iDube and the leopards…

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"You can't get a leopard to change his spots. In fact, now that I come to think of it, you can't really get a leopard to appreciate the notion that it has spots. You can explain it carefully to the leopard, but it will just sit there looking at you, knowing that you are made of meat. After a while it will perhaps kill you". Geoffrey K. Pullum

 

 

This is our third visit, albeit, that our most recent was 5 years ago. We were glad to see that although additions had been made, the general layout of the property remained unchanged. That being said, they have built a new glass-enclosed lounge, upgraded the accommodation, changed the layout of one dining area, and added three more suites. And all this to enhance the guest experience. The lawn around the lodge is always lush and green and is a source of pride for the management and is often commented on by new and returning guests. The reason for the lushness of the lawns within the camp is due to the fact that their grey water is recycled through a variety of mediums not usually found in an urban garden. Rocks, rhino and elephant dung together with a series of reed beds are just some of those and the water is so clean that fish and even a small crocodile have been spotted in it. It is this water that is used to keep the lawns so lush and attracts the Nyala and warthog populations that call the grounds ‘home’.

 

 

We were going to stay in a chalet for our first night and then two nights in the new Makubela suite beckoned. For us, one of the highlights of a lodge stay is being able to use an outdoor shower, and this trip was no different. Although it is a small lodge (23 guests), COVID-19 protocols ensure that it currently is only able to accommodate reduced guest numbers and only 6 guests on a game viewer. The staff is well-known for their friendliness and attention to detail, and we experienced this from the moment we arrived to when we said our reluctant farewells at the end of our stay.

 

 

Although comfortable accommodation is a prerequisite, the real motivation for this visit was to find the leopards that have been avoiding us during our visits at other game reserves.

 

 

We had just enough time to drop off our luggage and have lunch before heading out on our afternoon game drive.

 

 

And what did we find sauntering down the road on our way back to camp? Our first leopard. We took this to be a good omen for the drives that lay ahead.

 

 

Our culinary experiences were as different as the animals that we saw during game drives. While lunch was usually served in the same dining area near the hide, all the other meals, prepared and plated by the chef, were enjoyed in either the boma or the dining room near the reception area. As a result of the COVID-19 protocols, meals are not served buffet style but are served to diners on an individual basis.

 

 

And it was early to bed(for both the leopards and us) in preparation for the early morning game drive departure.

 

 

In the semi-darkness we climbed onto our game viewer and although we had all just climbed out of our beds our senses were on high alert, hoping that the drive would start off with a predator sighting. And it did.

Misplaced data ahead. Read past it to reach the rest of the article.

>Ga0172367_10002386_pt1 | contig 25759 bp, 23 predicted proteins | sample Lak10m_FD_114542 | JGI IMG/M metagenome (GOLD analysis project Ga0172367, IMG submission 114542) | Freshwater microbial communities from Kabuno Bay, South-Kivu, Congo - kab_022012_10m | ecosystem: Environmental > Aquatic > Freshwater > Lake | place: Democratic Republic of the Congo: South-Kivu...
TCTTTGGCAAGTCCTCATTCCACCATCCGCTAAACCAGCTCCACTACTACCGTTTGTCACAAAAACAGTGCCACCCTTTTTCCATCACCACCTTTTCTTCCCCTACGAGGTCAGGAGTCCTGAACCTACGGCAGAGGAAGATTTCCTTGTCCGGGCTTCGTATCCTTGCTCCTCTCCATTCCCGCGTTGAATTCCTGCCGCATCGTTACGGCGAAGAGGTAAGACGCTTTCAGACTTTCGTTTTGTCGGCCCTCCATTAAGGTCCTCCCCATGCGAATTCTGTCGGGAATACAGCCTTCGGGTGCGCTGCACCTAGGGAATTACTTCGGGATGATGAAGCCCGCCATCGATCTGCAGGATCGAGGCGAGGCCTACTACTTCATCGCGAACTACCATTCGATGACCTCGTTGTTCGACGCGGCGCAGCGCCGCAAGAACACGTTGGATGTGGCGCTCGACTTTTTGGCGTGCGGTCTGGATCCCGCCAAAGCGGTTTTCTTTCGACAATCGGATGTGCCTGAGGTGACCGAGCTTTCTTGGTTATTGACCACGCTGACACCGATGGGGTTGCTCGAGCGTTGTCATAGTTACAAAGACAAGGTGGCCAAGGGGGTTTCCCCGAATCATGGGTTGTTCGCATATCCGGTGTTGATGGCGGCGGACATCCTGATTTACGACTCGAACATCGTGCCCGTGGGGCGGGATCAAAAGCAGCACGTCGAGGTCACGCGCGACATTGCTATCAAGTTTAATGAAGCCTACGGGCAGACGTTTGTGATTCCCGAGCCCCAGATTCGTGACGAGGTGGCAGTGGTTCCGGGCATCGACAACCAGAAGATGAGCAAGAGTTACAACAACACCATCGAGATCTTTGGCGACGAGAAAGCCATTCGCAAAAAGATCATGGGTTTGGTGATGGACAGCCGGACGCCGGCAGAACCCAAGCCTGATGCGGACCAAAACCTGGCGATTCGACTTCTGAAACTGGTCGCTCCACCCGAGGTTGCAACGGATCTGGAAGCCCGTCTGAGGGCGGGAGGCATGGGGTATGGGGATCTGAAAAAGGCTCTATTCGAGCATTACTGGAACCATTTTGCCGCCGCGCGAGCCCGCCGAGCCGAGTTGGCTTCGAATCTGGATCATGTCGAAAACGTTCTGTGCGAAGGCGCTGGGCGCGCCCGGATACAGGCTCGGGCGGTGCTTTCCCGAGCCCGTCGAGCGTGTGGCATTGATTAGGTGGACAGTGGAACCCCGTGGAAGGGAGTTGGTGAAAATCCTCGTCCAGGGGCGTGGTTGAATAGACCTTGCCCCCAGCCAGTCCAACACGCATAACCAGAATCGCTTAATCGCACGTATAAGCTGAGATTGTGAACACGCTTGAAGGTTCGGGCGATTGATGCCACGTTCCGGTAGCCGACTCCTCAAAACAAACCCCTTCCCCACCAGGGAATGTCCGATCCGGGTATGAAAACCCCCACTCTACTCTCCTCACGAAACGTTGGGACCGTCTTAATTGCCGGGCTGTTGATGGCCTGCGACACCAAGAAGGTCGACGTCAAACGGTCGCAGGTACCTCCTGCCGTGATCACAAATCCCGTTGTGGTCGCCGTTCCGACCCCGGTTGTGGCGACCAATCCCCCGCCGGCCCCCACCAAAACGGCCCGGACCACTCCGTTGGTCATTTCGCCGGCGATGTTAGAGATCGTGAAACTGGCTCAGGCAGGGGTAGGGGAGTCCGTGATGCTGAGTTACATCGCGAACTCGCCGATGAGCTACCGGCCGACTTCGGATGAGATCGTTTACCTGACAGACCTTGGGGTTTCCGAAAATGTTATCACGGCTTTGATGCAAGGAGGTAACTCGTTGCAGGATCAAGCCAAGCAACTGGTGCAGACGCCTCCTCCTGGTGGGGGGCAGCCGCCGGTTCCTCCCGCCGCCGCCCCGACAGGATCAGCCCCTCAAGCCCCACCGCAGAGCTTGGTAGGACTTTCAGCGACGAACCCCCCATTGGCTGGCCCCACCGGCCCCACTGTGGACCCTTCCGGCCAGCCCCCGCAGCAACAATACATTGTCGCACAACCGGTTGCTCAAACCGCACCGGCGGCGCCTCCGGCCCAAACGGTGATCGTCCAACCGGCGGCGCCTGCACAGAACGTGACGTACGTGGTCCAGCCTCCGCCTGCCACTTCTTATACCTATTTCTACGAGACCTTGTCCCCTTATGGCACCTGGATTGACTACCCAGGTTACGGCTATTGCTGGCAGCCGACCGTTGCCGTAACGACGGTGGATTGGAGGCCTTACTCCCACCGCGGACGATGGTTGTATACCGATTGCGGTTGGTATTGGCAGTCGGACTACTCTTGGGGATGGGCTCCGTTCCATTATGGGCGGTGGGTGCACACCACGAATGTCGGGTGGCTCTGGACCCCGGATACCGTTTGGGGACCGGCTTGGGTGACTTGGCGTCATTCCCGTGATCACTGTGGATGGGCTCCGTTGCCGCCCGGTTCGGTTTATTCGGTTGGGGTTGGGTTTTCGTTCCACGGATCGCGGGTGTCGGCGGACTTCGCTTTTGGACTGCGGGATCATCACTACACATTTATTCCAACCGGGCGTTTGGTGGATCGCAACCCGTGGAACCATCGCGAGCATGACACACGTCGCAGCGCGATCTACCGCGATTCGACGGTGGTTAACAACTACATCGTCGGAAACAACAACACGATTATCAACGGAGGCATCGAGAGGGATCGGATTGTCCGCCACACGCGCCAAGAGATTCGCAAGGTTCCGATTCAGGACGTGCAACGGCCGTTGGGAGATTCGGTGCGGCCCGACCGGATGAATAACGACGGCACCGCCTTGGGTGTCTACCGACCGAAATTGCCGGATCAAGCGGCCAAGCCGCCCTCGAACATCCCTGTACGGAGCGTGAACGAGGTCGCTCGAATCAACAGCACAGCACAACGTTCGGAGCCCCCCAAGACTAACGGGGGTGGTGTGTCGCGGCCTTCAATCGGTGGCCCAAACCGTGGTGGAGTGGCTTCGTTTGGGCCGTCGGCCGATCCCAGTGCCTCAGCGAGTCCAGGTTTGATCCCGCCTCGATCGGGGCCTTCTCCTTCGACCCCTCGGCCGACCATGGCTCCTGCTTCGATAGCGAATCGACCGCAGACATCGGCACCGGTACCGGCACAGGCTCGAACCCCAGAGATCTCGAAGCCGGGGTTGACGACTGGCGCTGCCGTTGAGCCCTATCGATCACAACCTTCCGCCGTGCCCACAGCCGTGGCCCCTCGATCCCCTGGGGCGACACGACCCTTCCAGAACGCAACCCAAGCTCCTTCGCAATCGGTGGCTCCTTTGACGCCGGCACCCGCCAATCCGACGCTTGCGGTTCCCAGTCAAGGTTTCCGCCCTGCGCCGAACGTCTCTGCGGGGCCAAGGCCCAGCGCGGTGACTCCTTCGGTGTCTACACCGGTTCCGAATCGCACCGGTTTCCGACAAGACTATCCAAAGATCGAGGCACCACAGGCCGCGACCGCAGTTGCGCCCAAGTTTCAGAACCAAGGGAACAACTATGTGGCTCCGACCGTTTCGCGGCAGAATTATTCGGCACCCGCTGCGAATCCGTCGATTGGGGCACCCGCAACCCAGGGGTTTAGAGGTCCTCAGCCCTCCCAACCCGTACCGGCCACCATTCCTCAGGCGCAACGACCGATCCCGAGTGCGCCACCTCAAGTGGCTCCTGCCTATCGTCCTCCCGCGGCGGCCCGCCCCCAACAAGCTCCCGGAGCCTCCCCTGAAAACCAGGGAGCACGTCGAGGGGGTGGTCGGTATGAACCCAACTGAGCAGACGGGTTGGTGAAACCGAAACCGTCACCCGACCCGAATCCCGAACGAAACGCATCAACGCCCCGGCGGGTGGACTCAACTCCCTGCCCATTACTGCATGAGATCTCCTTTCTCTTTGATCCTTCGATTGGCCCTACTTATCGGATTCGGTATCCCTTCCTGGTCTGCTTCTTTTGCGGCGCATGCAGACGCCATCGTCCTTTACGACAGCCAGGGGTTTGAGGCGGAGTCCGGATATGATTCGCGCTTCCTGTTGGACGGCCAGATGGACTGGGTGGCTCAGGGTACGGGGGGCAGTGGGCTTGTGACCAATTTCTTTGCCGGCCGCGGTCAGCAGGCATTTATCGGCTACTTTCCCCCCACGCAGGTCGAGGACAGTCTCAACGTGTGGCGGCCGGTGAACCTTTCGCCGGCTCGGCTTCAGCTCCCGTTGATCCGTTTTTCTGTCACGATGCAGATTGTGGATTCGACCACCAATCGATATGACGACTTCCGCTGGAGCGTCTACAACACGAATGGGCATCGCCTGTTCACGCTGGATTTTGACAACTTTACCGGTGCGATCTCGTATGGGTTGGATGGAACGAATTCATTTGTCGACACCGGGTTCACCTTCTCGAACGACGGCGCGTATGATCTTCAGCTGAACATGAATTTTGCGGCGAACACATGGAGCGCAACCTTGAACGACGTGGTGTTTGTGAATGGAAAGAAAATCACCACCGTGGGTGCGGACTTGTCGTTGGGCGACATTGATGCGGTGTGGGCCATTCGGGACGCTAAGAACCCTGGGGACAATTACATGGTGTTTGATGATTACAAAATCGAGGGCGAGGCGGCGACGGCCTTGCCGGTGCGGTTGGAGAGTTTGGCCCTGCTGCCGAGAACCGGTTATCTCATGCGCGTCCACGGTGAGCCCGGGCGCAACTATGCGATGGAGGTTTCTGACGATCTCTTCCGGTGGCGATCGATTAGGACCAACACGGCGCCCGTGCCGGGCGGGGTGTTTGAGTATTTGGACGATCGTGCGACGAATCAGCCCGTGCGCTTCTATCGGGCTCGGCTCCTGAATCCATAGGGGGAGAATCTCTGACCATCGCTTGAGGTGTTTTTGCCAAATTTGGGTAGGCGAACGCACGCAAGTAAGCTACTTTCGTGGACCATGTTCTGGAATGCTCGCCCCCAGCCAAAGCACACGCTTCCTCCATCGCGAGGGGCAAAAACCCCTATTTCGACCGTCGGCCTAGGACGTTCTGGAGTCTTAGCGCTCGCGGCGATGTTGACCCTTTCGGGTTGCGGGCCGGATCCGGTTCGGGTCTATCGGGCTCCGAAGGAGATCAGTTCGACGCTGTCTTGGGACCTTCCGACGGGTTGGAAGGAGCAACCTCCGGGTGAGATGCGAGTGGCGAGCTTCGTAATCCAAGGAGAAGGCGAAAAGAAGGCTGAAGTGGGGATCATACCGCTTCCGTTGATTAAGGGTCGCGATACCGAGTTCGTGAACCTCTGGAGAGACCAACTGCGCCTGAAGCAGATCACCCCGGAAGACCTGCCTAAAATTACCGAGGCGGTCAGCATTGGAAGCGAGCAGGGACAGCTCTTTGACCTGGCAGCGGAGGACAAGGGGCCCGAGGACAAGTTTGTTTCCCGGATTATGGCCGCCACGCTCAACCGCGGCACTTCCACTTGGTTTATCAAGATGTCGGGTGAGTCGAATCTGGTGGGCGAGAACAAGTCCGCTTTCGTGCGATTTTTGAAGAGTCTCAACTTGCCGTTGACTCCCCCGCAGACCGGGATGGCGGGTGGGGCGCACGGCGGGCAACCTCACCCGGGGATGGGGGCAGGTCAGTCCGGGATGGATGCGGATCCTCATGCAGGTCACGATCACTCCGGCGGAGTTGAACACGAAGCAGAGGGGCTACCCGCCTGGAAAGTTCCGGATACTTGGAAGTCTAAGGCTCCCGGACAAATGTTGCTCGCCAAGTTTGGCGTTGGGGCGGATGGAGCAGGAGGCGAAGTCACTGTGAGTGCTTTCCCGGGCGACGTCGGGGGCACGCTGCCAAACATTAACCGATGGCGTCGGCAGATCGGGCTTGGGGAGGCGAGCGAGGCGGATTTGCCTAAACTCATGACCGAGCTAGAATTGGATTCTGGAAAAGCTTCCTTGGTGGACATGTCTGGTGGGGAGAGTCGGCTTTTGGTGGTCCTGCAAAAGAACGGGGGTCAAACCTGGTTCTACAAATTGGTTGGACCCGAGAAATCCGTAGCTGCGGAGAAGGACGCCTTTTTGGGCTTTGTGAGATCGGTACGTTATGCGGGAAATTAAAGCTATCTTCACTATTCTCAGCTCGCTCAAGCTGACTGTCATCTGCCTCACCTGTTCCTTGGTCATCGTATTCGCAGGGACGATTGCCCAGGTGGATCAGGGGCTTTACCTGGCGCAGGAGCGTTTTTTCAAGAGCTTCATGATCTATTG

Not one, but two leopards this time. A mom and her cub, out playing on a rocky outcrop close to the lodge. With the decrease in guest numbers across all the lodges in the area, it means that fewer vehicles are vying for space at a sighting, and if we did have to wait it was never longer than a few minutes.

 

 

On returning from our morning drive, breakfast awaited. Once again COVID-19 protocols are in place and the items usually found on a buffet, like cereal, fruit, baked goods, and yoghurt, were brought, plated and wrapped, to our table. There was a choice of hot breakfast items that were prepared to order and then delivered to us piping hot. (We were at the camp for the Easter weekend, hence the egg being served in this manner).

 

 

After breakfast, we were taken to the new Makubela suites, named in honour of a female leopard that died in the lodge grounds in 2010 and who was well known in the area. The suite was a wonderful space to spend time when not on a drive, eating or just generally relaxing at the main lodge.

 

 

Sabi Sands has more than 80 named leopards on the property and we were hoping to get to see some of those.

And find leopards we did…

 

 

We found them in the middle of the road.

 

 

We found adults up trees.

 

 

We found this youngster, more than once, in a variety of different places.

 

 

And, most interesting of all we found one sleeping on the deck of a currently closed lodge with another INSIDE the lodge manager’s house.

 

 

The same youngster, this time trying out his climbing skills.

 

 

During our stay, we went out on 6 game drives and we found leopard on each drive.

 

 

From creatures with teeth and claws to a chameleon who made crossing a road seem like a major outing. He changed colour 4 times during his excursion, going from a light green to dark green with prominent black markings.

 

 

Standing in the darkness on my deck late on our final night I was surprised by a small herd of elephants drinking out of our pool. I kept a respectful distance as they drained most of the water and then silently vanished into the darkness.

 

 

 

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